Tier 3 risk assessments compare groundwater contaminant concentrations at the point of exposure (point of use) with existing generic GILs or can incorporate additional information such as ecosystem/environmental variability and exposure to derive modified, site-specific response levels.

 

The relevant jurisdictional policy should be consulted when modifying GILs at the point of use. For example, when determining criteria for groundwater discharging to a surface water body, these should be determined on a site-specific basis, as some jurisdictions allow for a mixing zone or water treatment, whereas others apply the GILs at the point of discharge without mixing in order to protect benthic organisms.

 

Further information is available in Schedule B2 and ANZECC & ARMCANZ (2000).

Example Tier 3 activities include:

·         contaminant fate and transport modelling to predict groundwater quality at existing (and realistic future) receptors using a range of aquifer conditions to assess the significance of the site contamination at the point of exposure/use - refer Schedule B2

·          consideration of metal speciation (speciation modelling or chemical measurement) – refer AWQG

·         biological effects testing (for example direct toxicity testing) – refer AWQG.

3.5              Risk management

At the point of use or exposure, GILs may be considered as response levels: the response may include further investigation or management as appropriate.

 

Contaminant levels marginally in excess of the GILs do not imply unacceptability or that a significant human health or ecosystem risk is likely to be present. The decision on whether clean-up is required (and, if so, to what extent) should be based on site-specific assessment. Risk assessment is one aspect of making the decision though other considerations such as practicality, timescale, effectiveness, cost, durability, relevant regulatory policy, and community acceptance are also important.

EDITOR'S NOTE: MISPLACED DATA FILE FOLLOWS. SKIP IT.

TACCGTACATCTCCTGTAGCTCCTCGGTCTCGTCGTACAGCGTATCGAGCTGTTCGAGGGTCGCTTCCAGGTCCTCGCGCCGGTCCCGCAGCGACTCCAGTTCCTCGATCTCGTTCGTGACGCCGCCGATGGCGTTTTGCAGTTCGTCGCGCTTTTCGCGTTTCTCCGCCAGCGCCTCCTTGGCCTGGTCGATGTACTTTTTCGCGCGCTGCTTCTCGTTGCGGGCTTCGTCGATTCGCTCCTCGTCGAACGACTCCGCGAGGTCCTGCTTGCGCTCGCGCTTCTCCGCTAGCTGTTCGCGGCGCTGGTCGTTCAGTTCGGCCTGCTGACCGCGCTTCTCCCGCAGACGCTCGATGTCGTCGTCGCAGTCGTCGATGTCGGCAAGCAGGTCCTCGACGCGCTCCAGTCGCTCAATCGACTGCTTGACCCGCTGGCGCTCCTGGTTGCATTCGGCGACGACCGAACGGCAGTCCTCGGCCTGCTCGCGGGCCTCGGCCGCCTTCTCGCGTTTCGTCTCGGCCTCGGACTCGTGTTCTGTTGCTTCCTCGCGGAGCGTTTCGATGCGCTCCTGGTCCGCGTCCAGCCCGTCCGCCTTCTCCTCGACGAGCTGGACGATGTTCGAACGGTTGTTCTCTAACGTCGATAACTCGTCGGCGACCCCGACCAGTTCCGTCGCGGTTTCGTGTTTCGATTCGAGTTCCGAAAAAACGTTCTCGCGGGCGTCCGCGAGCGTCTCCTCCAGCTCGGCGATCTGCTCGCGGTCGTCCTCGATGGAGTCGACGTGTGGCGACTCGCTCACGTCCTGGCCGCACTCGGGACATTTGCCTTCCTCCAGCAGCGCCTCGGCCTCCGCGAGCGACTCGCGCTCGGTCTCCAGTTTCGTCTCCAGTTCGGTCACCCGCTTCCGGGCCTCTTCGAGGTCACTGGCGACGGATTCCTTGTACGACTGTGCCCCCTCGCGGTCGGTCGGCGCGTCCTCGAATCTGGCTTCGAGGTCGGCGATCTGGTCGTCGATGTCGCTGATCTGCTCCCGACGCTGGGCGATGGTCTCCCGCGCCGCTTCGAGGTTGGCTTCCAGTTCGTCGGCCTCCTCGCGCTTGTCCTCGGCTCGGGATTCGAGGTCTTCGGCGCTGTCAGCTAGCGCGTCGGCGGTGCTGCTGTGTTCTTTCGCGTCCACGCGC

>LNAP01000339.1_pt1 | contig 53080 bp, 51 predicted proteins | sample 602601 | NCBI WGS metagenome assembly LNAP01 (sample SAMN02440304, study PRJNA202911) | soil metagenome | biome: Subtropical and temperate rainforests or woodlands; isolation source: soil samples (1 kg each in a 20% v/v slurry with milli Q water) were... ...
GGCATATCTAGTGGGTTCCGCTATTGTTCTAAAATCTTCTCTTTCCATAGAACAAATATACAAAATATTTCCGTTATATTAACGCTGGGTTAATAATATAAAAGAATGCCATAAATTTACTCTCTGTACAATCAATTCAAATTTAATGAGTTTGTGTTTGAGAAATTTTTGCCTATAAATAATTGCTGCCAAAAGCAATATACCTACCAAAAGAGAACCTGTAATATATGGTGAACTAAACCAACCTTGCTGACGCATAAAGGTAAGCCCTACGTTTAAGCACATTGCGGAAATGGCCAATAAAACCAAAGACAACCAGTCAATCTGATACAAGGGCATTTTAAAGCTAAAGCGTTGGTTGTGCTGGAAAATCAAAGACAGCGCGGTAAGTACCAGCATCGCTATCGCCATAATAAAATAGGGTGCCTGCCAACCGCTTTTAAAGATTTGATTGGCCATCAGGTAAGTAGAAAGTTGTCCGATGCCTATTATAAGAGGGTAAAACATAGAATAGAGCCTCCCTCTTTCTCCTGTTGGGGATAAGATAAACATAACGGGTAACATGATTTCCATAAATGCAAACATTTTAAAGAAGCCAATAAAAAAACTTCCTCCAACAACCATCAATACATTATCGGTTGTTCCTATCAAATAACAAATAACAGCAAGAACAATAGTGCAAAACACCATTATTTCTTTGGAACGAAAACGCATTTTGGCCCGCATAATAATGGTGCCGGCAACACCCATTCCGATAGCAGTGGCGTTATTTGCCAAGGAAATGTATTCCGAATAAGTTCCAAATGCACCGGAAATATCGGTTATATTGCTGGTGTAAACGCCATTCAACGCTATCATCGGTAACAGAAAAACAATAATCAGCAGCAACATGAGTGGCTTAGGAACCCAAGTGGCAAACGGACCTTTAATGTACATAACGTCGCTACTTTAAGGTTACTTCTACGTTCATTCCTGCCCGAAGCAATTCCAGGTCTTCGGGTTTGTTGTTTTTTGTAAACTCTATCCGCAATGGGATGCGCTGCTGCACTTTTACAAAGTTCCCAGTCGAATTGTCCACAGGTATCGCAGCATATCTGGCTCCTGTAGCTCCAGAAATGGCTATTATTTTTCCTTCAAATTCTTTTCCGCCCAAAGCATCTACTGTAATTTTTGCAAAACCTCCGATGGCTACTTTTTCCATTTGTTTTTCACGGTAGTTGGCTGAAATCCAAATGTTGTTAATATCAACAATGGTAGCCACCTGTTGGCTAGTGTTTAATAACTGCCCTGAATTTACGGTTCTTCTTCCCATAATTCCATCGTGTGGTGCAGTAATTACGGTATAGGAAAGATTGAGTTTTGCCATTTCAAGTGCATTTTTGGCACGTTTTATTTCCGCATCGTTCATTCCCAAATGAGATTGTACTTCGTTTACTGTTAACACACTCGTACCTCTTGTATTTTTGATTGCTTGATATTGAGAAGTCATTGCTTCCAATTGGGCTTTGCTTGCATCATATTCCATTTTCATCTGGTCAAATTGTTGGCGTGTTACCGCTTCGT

A management plan for unacceptable levels of contamination may include one or more of the following:

·         work plan

·         determination of site-specific clean-up criteria

·         development of site management options

·         determination of clean-up methods

·         implementation plan of remedial actions

·         water treatment at the point of use

·         restriction on the use of the aquifer

·         provision of alternative water supply

·         future monitoring and information provisions.

These management issues are beyond the scope of the NEPM and are matters administered by jurisdictions.

4                  Bibliography

ANZECC & ARMCANZ 2000, National water quality management strategy. Australian and New Zealand guidelines for fresh and marine water quality, Australian and New Zealand Conservation Council and Agriculture, & Resource Management Council of Australia and New Zealand.

ARMCANZ & ANZECC 1995, National water quality management strategy. Guidelines for groundwater protection in Australia, Agriculture and Resource Management Council of Australia and New Zealand & Australian and New Zealand Environment and Conservation Council, Australia.